Amazon now has the patent to add extras to e-books, Wired reports. The e-tailer apparently applied for the right to enhance e-books with complementary content on November 24, 2010, but the patent was just approved.
This could be the beginning of Amazon and publishers making nice as the supplementary content needs to come from publishers and/or “trusted sources.” Or, it could further sour the contentious relationship between publishers and Amazon as the online discounter will have even more control of the reading experience.
Considering that we’ve all gotten used to reading online texts “enhanced” with links to content that offers context or subtext, I’m surprised e-books were barred from being enhanced till now. That said, as a writer, I see the ability to add layers of content to a book as a double-edged sword. On the one hand, enhancements can make the reading experience much more dynamic — something that’s missing from the current reading experience that can be seen as a disadvantage in an increasingly ADD world where intaking multiple and simultaneous streams of content has become the order of the day.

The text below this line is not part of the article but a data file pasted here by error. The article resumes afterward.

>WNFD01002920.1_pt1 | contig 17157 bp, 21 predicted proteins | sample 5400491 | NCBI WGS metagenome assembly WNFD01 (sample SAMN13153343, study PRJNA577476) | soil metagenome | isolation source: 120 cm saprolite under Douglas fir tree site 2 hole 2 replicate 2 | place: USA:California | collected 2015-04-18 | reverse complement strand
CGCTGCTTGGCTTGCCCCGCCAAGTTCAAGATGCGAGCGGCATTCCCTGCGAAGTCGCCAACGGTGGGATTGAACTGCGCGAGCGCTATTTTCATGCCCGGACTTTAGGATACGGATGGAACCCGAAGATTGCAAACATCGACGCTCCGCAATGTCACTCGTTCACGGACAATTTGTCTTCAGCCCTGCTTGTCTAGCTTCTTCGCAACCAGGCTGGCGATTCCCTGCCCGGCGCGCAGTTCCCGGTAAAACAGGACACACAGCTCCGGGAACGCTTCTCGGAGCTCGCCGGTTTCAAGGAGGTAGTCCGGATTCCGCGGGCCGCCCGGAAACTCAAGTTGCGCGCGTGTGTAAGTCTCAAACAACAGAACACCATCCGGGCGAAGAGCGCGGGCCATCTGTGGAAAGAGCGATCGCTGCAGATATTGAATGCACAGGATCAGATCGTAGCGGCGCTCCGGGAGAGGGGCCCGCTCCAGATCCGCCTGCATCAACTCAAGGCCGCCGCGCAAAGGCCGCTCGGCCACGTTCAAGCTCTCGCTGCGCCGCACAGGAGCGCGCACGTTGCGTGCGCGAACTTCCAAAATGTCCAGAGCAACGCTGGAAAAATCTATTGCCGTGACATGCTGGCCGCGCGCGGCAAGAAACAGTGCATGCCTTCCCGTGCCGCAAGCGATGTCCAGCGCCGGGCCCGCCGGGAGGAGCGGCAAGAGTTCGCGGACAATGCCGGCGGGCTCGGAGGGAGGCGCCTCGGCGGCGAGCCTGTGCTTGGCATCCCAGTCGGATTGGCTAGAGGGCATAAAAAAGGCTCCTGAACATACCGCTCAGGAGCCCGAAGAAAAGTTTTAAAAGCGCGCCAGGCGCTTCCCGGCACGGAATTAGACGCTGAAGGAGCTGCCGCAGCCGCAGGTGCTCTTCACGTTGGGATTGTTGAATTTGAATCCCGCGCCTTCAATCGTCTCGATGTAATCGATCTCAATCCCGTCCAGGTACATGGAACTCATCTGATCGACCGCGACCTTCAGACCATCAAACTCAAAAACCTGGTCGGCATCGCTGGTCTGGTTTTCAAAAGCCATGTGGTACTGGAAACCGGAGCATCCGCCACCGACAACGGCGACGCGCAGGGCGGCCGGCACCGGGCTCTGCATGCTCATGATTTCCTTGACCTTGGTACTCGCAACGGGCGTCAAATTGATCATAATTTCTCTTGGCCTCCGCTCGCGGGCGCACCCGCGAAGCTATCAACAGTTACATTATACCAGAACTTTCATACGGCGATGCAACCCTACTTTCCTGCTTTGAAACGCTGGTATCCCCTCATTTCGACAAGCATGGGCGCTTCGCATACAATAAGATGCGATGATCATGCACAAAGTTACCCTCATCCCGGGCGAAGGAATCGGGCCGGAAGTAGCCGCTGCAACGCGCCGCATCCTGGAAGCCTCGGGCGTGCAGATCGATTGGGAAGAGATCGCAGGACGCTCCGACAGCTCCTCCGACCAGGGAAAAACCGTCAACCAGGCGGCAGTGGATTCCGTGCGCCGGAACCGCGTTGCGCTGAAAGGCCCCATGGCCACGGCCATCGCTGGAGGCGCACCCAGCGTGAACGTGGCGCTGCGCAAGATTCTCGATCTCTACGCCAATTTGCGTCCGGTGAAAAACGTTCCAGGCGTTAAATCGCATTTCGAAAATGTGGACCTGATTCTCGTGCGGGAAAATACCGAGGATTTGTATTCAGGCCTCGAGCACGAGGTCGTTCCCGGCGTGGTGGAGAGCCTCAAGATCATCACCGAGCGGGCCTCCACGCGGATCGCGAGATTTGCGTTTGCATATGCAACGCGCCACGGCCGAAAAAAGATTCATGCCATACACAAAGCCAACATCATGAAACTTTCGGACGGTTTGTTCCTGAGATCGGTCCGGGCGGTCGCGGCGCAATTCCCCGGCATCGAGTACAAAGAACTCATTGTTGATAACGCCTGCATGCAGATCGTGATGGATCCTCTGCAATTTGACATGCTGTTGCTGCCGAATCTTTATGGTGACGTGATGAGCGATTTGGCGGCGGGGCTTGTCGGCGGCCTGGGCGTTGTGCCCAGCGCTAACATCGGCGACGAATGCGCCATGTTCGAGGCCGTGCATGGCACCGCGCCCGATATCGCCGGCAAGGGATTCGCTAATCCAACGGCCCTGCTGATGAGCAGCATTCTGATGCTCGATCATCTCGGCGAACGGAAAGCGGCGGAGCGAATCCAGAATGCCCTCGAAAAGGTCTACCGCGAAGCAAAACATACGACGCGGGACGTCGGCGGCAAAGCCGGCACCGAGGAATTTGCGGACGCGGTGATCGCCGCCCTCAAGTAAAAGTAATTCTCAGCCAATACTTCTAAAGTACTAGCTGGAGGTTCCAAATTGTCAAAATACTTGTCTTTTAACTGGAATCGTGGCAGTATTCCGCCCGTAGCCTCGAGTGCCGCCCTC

Augmented reality, for example, offers infinite possibilities to deepen the reader’s connection with the story in their hand. However, for the same reason, it’s not that appealing — especially if the writer does not have explicit control over what the enhancements are. For many readers, the kinds of enhancements will be critical. While some may want a chorus of voices and stimuli as they read, other readers prefer the quiet solace of reading without commentary and using their imaginations to envision the characters and stories.
I’m eager to see what Amazon will do with the patent.